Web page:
For a more advanced technology user or larger office, consider buying a dedicated VPN ‘box’ that encrypts all internet traffic from your office network to the VPN server, which will help prevent eavesdropping by your ISP or someone on your local network. These capabilities are available in retail and professional-grade devices from Cisco, Juniper, and other companies. Of course, they can — and often do — cost more. But remember, in most cases, as shown above, VPNs only protect you against eavesdropping from your end of the connection to the VPN’s server. Once your data leaves the VPN’s server heading to its destination, your data is not protected!
Use a hidden and password-protected wifi network. Whenever you open your device and it searches for an available wifi network, it only sees open networks, even if that network is behind a firewall. Just go to your local Starbucks and see what wifi networks your phone or computer can detect!
To counter this, for home or office use, you should set up a hidden network by turning off the Service Set Identifier (SSID) — in other words, don’t ‘broadcast’ your wireless network’s name. Additionally, be sure to use encryption like WPA2 (Wi-Fi Protected Access) to further restrict who can actually connect to your network. This means you or your guests will only be able to access things if provided with the network’s name and a hopefully-strong password. This, coupled with VPNs, will help improve your network security significantly.
Use a known, secure, DNS. Whenever you surf the web send an email, or malware on your computer ‘calls home’, your computer uses the Domain Name System (DNS) to know where to send things to; DNS is essentially the internet’s phone book. Every network connection has DNS provided by your provider, who provides basic phone book services for your devices and programs.
However, given the many security problems we’re talking about, and those we aren’t, along with the sophistication of cyber-criminals, consider using an alternative DNS provider that specializes in security, privacy, and/or anti-spam/malware. For example, instead of using your ISP’s DNS, you can manually add DNS from Google (188.8.131.52) to your computer or router, and thus bypass your ISP’s server in favor of Google’s and their advanced capabilities. Companies like Cisco, CloudFlare, and IBM all offer free DNS services you can use, many of which also use things like artificial intelligence and threat analysis to catch potentially suspicious traffic coming from your network before you do! In the case of misbehaving browser scripts or malware, this can be an invaluable, proactive resource to minimize the potential of problems.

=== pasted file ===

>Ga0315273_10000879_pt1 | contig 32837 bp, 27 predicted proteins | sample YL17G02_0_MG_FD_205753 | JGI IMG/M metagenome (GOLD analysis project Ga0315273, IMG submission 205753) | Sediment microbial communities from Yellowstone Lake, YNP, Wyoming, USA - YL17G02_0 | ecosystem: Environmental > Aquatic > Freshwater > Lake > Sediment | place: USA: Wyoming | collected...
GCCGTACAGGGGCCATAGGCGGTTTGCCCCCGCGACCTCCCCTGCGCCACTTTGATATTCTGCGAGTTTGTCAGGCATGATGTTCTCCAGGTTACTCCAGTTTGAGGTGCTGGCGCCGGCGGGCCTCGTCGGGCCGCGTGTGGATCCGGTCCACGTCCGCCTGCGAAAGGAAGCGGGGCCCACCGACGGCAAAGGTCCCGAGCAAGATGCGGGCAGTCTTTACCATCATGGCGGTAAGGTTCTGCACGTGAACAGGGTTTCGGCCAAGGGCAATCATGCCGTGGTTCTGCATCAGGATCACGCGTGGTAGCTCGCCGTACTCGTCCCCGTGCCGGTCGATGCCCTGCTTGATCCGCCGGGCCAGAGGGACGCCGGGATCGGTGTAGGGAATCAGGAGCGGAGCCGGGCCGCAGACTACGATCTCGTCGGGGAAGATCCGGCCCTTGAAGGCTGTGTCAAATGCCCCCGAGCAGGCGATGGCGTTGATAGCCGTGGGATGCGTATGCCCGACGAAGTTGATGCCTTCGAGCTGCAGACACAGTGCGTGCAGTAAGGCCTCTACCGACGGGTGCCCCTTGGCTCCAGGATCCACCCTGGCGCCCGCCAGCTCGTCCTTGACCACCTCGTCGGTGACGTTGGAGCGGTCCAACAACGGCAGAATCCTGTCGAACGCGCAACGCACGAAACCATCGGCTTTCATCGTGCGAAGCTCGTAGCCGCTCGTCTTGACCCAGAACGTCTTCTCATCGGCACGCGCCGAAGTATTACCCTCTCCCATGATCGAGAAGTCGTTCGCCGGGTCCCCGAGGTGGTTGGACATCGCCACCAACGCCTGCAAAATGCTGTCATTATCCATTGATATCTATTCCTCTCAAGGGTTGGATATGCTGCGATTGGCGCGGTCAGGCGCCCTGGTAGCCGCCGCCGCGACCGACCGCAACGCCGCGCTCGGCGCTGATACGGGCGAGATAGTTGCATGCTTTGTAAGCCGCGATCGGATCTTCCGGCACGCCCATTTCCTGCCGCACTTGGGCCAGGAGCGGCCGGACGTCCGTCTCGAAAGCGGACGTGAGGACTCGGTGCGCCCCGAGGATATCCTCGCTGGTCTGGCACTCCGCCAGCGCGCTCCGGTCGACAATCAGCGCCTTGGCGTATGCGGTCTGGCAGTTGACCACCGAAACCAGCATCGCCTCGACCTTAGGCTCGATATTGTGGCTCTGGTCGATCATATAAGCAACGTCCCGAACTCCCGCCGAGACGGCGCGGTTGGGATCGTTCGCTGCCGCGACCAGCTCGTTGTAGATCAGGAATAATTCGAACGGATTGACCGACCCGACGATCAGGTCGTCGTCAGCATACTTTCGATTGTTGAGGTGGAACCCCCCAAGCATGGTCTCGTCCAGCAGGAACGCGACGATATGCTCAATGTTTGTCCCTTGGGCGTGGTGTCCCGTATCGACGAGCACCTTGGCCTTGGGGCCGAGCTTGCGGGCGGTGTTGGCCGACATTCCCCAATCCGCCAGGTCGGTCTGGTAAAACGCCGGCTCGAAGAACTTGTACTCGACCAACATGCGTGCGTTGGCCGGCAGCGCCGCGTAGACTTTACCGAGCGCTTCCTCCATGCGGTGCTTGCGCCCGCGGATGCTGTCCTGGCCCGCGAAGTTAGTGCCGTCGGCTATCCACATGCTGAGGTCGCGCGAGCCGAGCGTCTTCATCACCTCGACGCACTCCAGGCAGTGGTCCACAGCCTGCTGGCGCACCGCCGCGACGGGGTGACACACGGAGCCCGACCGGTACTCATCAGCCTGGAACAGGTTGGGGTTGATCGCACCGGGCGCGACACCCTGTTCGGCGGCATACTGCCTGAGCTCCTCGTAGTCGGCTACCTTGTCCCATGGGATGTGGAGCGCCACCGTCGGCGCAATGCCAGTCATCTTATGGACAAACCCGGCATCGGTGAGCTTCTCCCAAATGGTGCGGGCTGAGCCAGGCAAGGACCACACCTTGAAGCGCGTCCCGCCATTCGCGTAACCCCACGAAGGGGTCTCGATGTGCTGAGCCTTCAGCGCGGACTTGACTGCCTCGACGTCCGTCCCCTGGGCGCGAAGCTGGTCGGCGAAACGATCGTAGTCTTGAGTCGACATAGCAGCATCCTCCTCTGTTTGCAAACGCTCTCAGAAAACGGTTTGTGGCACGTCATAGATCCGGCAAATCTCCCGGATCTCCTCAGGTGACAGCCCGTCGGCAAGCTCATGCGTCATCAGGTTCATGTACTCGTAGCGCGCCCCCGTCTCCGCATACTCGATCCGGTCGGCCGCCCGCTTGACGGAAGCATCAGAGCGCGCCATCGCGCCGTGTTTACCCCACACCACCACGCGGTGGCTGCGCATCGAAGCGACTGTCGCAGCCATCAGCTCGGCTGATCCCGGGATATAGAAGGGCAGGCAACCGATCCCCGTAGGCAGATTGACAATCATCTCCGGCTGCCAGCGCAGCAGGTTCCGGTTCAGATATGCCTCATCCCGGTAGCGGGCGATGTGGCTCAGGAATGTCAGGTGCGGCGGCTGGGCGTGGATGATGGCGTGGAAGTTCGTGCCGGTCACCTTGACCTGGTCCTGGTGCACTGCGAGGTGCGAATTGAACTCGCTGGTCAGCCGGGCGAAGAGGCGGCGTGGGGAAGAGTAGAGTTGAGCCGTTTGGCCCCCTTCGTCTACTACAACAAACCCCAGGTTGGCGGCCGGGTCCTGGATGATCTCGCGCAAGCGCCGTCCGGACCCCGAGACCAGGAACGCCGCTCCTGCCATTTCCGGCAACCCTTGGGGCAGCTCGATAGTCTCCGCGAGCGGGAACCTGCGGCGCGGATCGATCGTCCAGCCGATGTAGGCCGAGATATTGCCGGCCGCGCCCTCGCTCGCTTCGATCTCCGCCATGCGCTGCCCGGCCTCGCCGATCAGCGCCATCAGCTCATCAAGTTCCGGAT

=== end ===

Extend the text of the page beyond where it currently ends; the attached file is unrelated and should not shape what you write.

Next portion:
Data Privacy laws have changed — BE CAREFUL. I cannot stress enough how important data privacy law changes are. You probably heard of the new European rules on General Data Protection Regulation (“GDPR”) and thought “meh, not relevant, I’m in the US” — but it IS important. If your network stores data in the cloud, and it happens to be backed up on a server in Germany: you may be subject to GDPR. If your industry requires data privacy protections, you have newsletters with recipients in the EU, or you have customers in Europe, you are subject to GDPR.
GDPR is complex, which makes people think it’s scary, but in reality it’s fairly straightforward — much like working in the cloud. The key considerations to be GDPR compliant is active opt in and secure storage. What does this mean? It means that everyone you have any data on, that could allow a person to be identified, MUST actively opt in to your having that data AND that wherever you keep that data, it is kept securely. It doesn’t matter if they opted in before May 2018, it’s best that you explicitly ask them to do so again AND you keep a record of when they did so. Then encrypt it the data and store it in an encrypted location. Finally, if someone asks you to remove them, do so, immediately, and note that update as well. It’s as easy as that.
Go forth and work safely, knowing you’re following some best practices
Now you know some more intensive methods by which you can securely work in the cloud. You know that there are simple steps, and more complicated steps, and neither set are particularly terrifying or confusing. Choose a combination that works for you and feel safe knowing you enacted best practices.
Don’t forget to tell your malpractice insurer that you have taken these steps and established a tech security plan — it’s risk mitigation and it matters!
We hope this two part post on security in the cloud has been helpful. Technology is a tool — and like any other tool it comes with risks. Also like any other tool, those risks are easily mitigated with some effort and attention to detail. Remember that no tool or technique can guarantee you total security, but common-sense and low-cost solutions can make it more difficult for criminals to cause you problems.